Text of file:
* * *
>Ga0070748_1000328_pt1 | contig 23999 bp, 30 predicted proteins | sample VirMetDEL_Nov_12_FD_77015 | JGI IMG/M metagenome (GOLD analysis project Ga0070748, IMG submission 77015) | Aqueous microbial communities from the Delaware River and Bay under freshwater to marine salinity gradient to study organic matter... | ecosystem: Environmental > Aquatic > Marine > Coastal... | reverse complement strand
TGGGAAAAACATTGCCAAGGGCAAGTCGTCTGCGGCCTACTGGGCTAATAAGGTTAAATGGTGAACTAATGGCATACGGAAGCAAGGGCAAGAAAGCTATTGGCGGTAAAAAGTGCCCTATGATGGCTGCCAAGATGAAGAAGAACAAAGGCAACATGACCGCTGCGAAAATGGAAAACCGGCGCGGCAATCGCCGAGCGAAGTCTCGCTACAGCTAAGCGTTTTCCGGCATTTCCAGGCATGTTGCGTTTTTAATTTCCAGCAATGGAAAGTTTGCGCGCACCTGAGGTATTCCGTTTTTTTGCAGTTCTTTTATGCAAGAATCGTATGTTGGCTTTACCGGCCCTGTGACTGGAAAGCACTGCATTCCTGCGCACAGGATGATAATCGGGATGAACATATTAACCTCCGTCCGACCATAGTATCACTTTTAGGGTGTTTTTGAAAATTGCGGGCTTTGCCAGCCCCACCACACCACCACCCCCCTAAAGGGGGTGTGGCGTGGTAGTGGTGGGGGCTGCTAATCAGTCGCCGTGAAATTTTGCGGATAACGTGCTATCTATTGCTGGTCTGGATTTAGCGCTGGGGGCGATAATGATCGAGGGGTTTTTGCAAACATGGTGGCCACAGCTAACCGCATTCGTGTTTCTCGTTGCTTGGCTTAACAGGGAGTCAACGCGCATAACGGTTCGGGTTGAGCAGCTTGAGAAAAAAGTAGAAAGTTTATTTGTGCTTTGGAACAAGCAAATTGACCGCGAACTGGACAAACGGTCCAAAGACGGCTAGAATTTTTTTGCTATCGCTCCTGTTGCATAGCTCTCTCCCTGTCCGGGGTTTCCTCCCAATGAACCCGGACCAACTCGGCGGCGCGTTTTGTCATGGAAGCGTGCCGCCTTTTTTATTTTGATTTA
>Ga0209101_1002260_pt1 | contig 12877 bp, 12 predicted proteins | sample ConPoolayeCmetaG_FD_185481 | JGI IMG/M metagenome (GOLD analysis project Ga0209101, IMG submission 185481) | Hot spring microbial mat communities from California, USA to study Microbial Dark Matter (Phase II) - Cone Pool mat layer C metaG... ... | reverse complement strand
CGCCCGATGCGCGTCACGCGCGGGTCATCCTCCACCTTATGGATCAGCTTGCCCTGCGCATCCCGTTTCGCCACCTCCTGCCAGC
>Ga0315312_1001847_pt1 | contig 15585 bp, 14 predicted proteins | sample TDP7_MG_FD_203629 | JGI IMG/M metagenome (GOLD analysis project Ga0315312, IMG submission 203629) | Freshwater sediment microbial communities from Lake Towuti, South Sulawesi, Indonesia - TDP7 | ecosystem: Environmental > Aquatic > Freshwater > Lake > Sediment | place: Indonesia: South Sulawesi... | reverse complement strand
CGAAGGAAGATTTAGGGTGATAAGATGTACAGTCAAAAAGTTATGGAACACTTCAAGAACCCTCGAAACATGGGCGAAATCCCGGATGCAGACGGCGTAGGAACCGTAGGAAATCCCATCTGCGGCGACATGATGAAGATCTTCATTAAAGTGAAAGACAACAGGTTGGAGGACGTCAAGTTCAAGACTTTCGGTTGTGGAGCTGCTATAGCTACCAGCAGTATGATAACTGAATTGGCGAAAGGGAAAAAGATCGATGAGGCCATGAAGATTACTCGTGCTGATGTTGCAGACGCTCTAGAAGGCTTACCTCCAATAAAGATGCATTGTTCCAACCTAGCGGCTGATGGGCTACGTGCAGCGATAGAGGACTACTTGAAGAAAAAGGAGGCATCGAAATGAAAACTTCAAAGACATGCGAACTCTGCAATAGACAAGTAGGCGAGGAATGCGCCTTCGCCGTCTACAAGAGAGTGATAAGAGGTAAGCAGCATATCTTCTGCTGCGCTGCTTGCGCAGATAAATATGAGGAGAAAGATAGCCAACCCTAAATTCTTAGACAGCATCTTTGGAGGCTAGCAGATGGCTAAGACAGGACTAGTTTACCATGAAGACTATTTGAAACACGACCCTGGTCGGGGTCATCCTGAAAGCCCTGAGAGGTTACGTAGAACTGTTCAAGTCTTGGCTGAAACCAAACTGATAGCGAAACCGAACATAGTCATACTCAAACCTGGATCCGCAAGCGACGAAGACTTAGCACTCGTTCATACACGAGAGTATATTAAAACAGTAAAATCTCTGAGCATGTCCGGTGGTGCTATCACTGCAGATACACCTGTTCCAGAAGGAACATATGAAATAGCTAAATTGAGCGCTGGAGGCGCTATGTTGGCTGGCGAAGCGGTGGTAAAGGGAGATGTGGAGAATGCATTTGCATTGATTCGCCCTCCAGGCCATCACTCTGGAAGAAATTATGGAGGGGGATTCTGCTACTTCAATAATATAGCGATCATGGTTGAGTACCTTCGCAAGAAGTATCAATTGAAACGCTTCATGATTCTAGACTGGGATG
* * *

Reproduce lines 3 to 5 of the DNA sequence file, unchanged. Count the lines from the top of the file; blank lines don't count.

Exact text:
>Ga0209101_1002260_pt1 | contig 12877 bp, 12 predicted proteins | sample ConPoolayeCmetaG_FD_185481 | JGI IMG/M metagenome (GOLD analysis project Ga0209101, IMG submission 185481) | Hot spring microbial mat communities from California, USA to study Microbial Dark Matter (Phase II) - Cone Pool mat layer C metaG... ... | reverse complement strand
CGCCCGATGCGCGTCACGCGCGGGTCATCCTCCACCTTATGGATCAGCTTGCCCTGCGCATCCCGTTTCGCCACCTCCTGCCAGC
>Ga0315312_1001847_pt1 | contig 15585 bp, 14 predicted proteins | sample TDP7_MG_FD_203629 | JGI IMG/M metagenome (GOLD analysis project Ga0315312, IMG submission 203629) | Freshwater sediment microbial communities from Lake Towuti, South Sulawesi, Indonesia - TDP7 | ecosystem: Environmental > Aquatic > Freshwater > Lake > Sediment | place: Indonesia: South Sulawesi... | reverse complement strand